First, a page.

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Hotels and B&Bs back plan for Edinburgh tourist tax

tourist, tourism, Chinese tourists

Hotels are now said to be backing a tourist tax in Edinburgh (pic: Terry Murden DB Media Services)


 

A tourist tax for Edinburgh has received support from more than half of accommodation providers, according to the city council’s public consultation on the issue.

An online survey found 51% of hotels, bed and breakfast and guest houses backed the council’s proposals for a 2% or £2 a room per night charge levied all year round.

Just over a third (37%) were strongly opposed. About 12% were neither strongly for or against the proposal.

More than 2,500 responses were received with overall support for the tax at 85%. Residents were the most strongly in favour at 91%.

Other Edinburgh businesses, including visitor attractions, were 78% in favour, while 69% of visitors also said they would support the levy, despite concerns by some organisations that it would deter them from visiting the city.

More than 4.5 million visitors pour into Edinburgh every year, spending more than £1.8 billion but putting pressure on the city’s infrastructure.

A tourist tax at the council’s proposed level, chargeable all year round on all forms of accommodation including short-term lets but capped at seven nights, would raise up to an estimated £14.6m a year. Other studies, including research by UKHospitality, suggest that it would lead to a loss of income as visitors stayed away.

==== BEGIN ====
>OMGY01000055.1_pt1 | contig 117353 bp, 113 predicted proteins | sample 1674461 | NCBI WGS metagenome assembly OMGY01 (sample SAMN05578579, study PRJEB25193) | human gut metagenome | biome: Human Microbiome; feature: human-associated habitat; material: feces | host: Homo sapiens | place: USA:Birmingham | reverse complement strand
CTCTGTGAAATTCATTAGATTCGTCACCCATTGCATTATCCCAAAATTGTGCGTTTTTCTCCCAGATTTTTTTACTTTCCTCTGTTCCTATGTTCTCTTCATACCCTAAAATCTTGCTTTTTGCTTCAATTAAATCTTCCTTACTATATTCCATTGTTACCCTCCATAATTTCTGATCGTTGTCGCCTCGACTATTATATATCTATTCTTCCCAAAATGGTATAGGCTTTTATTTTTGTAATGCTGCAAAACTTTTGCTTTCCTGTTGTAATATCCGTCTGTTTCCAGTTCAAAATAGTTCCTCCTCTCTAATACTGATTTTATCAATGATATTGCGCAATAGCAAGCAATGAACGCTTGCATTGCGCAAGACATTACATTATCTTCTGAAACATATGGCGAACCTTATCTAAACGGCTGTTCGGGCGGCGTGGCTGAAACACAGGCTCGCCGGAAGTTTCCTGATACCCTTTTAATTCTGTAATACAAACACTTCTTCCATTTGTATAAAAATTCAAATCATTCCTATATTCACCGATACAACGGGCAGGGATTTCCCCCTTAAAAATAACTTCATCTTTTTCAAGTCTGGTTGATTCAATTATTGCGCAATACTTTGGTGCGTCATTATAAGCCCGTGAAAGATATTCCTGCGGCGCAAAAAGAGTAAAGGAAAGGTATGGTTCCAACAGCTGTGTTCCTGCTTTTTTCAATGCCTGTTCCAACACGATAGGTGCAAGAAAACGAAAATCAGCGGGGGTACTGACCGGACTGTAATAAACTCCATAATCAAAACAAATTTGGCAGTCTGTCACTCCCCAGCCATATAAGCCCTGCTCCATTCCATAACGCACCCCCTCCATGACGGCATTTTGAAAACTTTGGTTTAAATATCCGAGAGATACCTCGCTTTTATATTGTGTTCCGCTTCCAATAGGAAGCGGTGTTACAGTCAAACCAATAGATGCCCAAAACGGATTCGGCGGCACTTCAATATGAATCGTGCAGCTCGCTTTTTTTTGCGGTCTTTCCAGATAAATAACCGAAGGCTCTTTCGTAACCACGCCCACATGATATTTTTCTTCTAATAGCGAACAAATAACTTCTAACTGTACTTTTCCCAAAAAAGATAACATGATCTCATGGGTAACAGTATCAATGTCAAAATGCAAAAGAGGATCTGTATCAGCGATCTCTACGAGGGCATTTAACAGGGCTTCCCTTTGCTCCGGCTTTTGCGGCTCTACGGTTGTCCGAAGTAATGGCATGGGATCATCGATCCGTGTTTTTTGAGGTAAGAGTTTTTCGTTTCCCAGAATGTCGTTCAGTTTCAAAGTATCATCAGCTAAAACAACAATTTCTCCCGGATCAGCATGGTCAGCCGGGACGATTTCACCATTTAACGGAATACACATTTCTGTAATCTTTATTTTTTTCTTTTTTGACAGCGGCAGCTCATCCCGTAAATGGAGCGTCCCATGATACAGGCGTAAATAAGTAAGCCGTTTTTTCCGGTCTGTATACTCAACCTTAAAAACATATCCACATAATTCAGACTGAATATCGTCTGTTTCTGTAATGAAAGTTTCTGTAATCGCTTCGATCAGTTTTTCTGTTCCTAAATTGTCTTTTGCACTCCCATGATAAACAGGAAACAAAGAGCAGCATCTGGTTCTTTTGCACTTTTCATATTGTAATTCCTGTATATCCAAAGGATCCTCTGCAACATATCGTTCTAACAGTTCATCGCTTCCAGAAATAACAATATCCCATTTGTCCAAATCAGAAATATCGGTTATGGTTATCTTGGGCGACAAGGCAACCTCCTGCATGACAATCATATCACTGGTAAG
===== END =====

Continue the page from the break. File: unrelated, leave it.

The council needs the Scottish Government to give it the power to bring in the tax before it can go ahead. Council leader Adam McVey said: “Once again, we are finding that there is a huge swell of support for a tourist tax in Edinburgh with residents and all types of business backing a scheme that is fair, sustainable and one which would be reinvested into the ongoing success of our tourism and hospitality industry and the services which matter most to local people.

“Our tourist economy is extremely strong and expected to continue to grow. A majority of businesses agree the vibrancy of our industry wouldn’t be threatened by a small levy, but would benefit from the additional investment.

“Interestingly, this includes more than half of accommodation providers, dispelling fears in certain quarters that hoteliers wouldn’t support it.

“As a council we have a strong track record of investing in and supporting our cultural offering and heritage, but as the demands on our city increase, we will need a secure additional source of funding to sustainably invest in and manage the impact.”



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